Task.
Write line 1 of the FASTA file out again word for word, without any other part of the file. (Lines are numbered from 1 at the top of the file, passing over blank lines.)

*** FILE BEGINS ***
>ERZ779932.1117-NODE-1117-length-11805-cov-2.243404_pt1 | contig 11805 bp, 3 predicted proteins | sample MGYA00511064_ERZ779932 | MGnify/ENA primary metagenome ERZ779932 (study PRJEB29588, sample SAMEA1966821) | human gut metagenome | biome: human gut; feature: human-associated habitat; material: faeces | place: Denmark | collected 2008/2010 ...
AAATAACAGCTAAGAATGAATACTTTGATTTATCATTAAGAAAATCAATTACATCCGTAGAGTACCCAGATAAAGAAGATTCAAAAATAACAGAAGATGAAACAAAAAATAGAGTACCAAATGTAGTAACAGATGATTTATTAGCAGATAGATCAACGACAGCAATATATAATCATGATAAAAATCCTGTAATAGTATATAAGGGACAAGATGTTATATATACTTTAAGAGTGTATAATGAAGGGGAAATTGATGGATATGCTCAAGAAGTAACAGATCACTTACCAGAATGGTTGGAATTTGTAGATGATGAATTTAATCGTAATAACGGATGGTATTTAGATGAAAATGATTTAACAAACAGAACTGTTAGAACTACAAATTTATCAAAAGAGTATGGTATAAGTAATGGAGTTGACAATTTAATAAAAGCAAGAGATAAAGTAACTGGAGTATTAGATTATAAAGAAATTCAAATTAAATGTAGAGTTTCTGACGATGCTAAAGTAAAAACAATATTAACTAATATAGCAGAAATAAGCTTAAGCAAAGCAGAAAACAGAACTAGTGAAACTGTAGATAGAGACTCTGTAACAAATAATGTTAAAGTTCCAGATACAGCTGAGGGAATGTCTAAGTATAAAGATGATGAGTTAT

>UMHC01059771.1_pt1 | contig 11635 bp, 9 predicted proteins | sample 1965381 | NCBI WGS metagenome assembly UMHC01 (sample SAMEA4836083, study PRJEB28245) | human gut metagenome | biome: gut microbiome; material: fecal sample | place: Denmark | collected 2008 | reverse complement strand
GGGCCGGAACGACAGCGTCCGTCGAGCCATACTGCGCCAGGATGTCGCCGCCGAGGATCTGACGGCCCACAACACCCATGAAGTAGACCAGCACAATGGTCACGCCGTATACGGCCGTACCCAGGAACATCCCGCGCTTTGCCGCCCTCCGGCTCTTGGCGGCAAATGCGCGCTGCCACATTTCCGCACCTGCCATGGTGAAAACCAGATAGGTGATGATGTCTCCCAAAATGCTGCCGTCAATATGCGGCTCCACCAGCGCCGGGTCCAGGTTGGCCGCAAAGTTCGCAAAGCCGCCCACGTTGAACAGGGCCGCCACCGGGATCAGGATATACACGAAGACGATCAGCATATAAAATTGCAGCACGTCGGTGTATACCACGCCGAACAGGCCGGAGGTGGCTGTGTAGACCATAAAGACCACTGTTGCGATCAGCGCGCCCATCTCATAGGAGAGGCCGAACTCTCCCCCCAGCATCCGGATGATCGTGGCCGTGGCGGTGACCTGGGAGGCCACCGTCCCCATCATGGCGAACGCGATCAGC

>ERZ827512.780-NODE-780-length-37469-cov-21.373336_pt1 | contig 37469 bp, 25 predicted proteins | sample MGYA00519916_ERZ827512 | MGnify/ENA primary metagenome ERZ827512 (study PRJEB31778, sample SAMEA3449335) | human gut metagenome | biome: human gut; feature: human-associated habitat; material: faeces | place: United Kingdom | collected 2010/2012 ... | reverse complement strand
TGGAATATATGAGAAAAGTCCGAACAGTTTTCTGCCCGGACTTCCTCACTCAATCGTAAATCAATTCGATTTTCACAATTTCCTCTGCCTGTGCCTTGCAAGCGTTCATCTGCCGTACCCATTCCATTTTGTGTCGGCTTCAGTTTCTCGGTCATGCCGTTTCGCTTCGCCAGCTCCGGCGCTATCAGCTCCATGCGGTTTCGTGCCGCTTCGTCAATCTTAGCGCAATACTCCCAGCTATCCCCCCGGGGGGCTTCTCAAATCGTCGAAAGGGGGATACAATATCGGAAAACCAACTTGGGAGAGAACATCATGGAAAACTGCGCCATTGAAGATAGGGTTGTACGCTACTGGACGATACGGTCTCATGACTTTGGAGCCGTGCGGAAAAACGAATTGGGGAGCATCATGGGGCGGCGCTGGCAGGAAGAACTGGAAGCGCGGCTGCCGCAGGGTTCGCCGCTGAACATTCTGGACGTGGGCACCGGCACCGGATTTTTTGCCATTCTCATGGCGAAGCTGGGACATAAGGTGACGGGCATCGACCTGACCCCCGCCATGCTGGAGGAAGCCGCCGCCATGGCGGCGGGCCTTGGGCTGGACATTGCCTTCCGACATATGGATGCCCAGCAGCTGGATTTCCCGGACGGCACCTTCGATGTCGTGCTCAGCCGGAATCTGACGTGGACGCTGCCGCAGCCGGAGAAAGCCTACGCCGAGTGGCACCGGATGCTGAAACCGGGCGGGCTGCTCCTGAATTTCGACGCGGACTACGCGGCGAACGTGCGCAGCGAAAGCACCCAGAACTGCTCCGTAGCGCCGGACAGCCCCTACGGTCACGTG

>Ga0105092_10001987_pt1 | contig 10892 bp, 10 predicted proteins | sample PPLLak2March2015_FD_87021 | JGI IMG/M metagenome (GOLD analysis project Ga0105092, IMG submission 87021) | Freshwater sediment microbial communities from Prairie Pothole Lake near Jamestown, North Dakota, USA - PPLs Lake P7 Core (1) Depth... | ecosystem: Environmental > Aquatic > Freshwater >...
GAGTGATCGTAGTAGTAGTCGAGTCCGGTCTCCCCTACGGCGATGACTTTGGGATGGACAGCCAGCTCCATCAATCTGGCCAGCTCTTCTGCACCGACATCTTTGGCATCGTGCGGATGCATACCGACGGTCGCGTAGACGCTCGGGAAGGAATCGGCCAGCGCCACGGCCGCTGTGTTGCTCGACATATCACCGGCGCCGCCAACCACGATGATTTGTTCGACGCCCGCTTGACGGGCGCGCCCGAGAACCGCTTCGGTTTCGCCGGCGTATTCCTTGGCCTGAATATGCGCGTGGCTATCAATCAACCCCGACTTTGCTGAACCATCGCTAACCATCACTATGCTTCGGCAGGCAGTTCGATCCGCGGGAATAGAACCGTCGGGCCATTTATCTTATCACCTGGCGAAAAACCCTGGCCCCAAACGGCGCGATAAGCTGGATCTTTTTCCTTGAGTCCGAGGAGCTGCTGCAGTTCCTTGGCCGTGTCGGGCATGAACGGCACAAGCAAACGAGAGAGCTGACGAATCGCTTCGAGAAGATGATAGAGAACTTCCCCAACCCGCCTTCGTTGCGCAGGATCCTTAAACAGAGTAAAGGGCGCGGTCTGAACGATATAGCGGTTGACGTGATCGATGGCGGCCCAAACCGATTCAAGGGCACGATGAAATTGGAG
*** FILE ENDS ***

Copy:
>ERZ779932.1117-NODE-1117-length-11805-cov-2.243404_pt1 | contig 11805 bp, 3 predicted proteins | sample MGYA00511064_ERZ779932 | MGnify/ENA primary metagenome ERZ779932 (study PRJEB29588, sample SAMEA1966821) | human gut metagenome | biome: human gut; feature: human-associated habitat; material: faeces | place: Denmark | collected 2008/2010 ...